Africa’s vast arable land has long held the promise of feeding not only its own burgeoning population, but also contributing significantly to global food security. However, a harsh reality persists; more than 50% of Africans go to bed hungry. Nigeria, as one of the continent’s largest and most resource-rich nations, is no exception to this disheartening statistics.
The Nigerian agriculture sector, despite its immense potentials, grapples with numerous challenges that have stifled its growth and competitiveness on the international stage. One of the most glaring impediments to agricultural progress in Nigeria is the pervasive use of outdated farming practices. Despite the existence of modern agricultural technologies and techniques, many indigenous farmers remain tethered to traditional, often inefficient, and labour-intensive methods handed down through generations. This reluctance to embrace change not only limits crop yields, but also hampers the sector’s overall growth.
Another formidable obstacle to the modernisation of Nigerian agriculture is the slow adoption of technology by small-scale farmers, who constitute a significant portion of the agricultural workforce. Illiteracy and limited access to capital create a dual barrier, preventing these farmers from harnessing the potential of modern farming tools and techniques. The consequences of this technological lag are dire, leading to significant post-harvest losses, estimated at a staggering 50% of yearly crop output. Small-scale farmers, lacking knowledge and resources for proper crop preservation, bear the brunt of these losses. Dr. Manzo Maigari, the Director-General of the Nigeria Agribusiness Group, has aptly pointed out that Nigeria has yet to meet international best practices in agriculture, despite its favourable climate and vast, fertile lands.
This failure to optimise its agricultural potential places Nigeria at a disadvantage compared to countries with smaller landmasses, such as Thailand, Vietnam, and Indonesia, which have successfully thrived in world markets, particularly in the realm of rice production. Even countries like Libya, situated in desert regions, have managed to dominate the wheat and barley market through judicious employment of irrigation techniques. To address these pressing challenges, there is a growing consensus that Nigerian farmers must transition from a subsistence-oriented approach to one that treats agriculture as a business. This shift in mindset is essential for unlocking the sector’s full potential. As Dr. Ikechukwu Kelikume, the Programme Director of Agribusiness Management at the Lagos Business School, emphasised that farmers need to view themselves as entrepreneurs.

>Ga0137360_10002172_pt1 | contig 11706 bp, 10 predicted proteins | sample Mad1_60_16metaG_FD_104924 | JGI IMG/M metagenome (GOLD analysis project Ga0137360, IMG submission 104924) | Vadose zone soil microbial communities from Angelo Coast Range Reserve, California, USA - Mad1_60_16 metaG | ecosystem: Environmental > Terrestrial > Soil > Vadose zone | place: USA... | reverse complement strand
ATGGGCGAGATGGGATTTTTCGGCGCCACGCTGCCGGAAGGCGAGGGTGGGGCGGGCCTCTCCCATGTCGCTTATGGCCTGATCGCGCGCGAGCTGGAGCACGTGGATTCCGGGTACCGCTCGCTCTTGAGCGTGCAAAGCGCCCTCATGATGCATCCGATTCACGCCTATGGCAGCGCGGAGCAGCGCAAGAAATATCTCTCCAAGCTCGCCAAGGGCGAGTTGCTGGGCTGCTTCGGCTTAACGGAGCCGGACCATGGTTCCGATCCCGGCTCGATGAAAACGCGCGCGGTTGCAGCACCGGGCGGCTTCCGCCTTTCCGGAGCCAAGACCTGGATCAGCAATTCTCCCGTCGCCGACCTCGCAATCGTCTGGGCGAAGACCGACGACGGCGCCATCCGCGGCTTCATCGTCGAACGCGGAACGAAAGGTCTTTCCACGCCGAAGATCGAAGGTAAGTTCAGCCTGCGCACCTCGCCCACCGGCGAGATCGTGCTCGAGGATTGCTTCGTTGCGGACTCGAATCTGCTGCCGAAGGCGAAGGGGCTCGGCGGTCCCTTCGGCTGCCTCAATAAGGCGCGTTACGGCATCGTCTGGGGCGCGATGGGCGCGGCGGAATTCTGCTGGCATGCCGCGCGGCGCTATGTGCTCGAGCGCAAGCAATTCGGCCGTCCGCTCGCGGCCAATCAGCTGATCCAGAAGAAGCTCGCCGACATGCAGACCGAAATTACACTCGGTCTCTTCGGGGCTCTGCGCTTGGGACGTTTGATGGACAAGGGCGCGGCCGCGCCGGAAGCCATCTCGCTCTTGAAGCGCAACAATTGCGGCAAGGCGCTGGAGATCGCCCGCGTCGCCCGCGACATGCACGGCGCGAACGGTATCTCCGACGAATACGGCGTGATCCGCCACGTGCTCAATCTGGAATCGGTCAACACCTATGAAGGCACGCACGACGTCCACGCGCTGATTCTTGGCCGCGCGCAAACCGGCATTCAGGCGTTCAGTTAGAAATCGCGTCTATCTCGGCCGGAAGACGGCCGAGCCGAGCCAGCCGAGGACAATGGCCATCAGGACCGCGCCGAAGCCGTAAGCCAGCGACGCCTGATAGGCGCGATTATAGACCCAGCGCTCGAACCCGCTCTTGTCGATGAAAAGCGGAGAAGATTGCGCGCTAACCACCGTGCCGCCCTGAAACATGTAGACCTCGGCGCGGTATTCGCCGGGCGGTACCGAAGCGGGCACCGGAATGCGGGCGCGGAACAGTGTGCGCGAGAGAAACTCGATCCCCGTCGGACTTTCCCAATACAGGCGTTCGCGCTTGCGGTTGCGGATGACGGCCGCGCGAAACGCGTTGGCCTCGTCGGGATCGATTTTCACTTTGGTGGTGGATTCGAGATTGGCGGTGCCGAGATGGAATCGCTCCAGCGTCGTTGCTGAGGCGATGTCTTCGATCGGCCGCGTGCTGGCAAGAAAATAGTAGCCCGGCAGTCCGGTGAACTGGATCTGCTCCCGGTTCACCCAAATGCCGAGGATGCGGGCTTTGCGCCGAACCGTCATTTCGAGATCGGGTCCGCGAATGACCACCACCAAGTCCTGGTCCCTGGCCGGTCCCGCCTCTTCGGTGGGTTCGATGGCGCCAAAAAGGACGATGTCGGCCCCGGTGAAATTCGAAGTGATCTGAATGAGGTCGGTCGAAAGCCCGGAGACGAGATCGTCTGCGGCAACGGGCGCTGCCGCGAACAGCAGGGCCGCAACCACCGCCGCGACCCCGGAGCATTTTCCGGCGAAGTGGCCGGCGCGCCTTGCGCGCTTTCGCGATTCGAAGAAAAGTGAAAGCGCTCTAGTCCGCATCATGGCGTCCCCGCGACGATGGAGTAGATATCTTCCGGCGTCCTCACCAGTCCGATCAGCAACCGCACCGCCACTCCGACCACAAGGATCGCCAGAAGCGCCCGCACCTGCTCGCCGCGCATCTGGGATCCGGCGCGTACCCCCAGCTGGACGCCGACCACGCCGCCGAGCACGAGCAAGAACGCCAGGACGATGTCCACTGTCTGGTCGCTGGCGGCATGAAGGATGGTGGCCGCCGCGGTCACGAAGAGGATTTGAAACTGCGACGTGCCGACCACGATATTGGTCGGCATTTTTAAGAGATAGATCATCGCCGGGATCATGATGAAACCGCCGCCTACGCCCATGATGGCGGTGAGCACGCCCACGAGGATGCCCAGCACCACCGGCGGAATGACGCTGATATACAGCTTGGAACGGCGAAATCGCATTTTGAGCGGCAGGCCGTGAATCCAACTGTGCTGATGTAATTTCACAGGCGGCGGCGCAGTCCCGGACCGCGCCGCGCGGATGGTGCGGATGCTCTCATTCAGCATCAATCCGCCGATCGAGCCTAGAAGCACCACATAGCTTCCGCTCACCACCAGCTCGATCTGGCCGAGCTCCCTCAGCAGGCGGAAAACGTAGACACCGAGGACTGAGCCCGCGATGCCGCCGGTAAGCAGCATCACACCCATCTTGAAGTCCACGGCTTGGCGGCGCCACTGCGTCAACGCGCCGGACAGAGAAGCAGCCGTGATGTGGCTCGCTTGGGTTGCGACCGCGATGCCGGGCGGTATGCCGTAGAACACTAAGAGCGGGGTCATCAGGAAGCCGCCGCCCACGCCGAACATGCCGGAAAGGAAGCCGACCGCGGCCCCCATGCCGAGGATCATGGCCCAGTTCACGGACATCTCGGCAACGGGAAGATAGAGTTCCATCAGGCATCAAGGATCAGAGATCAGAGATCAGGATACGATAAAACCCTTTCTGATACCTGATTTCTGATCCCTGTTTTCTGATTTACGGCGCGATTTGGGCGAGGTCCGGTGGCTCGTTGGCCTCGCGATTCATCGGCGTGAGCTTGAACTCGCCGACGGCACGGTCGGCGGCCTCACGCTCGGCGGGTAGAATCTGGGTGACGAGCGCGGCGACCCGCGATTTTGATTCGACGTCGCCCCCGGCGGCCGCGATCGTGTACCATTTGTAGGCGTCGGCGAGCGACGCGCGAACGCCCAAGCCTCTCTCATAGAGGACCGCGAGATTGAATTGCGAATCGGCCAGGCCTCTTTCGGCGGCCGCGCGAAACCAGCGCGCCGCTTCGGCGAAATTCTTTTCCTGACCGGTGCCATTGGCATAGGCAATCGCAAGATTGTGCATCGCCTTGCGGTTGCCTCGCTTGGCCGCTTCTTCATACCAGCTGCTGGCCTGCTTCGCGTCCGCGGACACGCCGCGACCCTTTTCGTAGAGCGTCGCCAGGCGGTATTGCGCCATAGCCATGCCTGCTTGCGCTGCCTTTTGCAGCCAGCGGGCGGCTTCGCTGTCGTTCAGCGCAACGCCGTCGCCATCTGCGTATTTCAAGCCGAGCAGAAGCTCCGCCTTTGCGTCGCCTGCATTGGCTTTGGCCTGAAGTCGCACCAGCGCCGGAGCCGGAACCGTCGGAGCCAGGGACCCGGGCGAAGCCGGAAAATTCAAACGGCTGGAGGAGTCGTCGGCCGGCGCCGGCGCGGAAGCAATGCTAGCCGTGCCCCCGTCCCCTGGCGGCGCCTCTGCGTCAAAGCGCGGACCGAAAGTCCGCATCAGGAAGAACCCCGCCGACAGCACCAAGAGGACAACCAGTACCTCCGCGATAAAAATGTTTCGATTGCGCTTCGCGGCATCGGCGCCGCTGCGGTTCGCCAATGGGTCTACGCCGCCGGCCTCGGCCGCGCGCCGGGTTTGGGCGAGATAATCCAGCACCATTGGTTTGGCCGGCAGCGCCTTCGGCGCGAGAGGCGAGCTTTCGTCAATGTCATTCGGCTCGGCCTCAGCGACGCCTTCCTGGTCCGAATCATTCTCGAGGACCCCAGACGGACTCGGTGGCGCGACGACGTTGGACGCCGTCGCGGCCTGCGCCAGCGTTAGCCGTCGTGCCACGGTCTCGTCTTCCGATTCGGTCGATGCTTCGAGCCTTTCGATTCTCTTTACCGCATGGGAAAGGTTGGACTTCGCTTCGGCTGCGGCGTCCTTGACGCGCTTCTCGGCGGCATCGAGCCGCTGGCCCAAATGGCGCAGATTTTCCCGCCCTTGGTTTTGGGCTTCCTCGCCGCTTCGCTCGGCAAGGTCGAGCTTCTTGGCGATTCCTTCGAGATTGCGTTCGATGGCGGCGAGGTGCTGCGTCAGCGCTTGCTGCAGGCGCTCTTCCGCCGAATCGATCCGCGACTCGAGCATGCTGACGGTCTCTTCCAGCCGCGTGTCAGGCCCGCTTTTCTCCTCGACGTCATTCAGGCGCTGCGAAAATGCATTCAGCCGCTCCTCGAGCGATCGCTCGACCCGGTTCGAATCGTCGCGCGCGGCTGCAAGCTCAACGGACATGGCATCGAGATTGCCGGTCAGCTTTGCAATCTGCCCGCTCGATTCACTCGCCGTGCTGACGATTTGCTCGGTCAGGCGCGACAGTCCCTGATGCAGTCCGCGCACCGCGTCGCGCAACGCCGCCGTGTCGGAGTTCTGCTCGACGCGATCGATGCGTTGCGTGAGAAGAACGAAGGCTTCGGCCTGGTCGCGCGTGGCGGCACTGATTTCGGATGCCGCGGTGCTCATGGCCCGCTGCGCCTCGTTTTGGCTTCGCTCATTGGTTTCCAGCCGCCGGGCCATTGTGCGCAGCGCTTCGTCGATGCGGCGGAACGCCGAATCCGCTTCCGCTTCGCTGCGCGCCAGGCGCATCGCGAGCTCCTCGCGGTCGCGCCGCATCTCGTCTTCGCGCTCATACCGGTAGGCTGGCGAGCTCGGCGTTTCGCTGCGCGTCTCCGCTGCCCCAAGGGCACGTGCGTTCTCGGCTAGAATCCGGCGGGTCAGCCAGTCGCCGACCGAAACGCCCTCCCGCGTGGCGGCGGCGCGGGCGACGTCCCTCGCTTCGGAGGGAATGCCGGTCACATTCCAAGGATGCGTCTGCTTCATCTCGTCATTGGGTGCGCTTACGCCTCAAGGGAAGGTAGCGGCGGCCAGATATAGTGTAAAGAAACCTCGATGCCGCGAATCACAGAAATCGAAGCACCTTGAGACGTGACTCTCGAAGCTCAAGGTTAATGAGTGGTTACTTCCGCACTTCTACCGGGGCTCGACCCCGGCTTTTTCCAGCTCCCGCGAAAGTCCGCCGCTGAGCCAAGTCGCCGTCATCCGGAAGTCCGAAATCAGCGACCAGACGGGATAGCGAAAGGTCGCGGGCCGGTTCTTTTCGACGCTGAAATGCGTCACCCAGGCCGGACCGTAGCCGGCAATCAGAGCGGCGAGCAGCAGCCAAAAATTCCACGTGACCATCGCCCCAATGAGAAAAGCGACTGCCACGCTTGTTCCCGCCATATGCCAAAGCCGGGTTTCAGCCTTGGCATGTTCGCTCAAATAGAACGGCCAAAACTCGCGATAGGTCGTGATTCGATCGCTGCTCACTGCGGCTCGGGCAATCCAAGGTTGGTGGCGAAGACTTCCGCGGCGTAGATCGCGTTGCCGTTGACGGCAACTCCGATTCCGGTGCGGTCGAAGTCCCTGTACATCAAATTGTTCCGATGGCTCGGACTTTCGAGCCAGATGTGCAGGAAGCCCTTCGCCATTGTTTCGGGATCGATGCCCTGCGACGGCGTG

They must approach farming, not merely as a means of survival, but as a viable business opportunity that can significantly contribute to both their own prosperity and the nation’s food security. In recognition of the urgent need for change, the Central Bank of Nigeria (CBN) has taken proactive steps by initiating programmes and projects aimed at empowering local farmers. These initiatives are designed to promote the use of technology in agriculture, creating a competitive farming system capable of thriving in global markets. To overcome the challenges of illiteracy and limited capital, efforts are being made to educate and train farmers in modern farming techniques. Additionally, access to financial support and capital is being facilitated to help farmers invest in technology and improve their farming practices.
Nigeria has the potential to set high standards for agriculture that can serve as a model for others to emulate. By optimising its abundant resources and embracing modern farming techniques, Nigeria can ascend to a leadership position in the global agribusiness market. In summary, while challenges persist, the pathway to transforming the agriculture sector in Nigeria is one of immense promise. With a shift in mindset, increased technological adoption, and unwavering support from the government and institutions, Nigeria can harness its abundant agricultural potential. This transformation journey requires dedication, innovation, and collaboration among all stakeholders. Doing so, Nigeria can work towards ensuring food security, reducing hunger, and establishing itself as a formidable player in the global agricultural arena.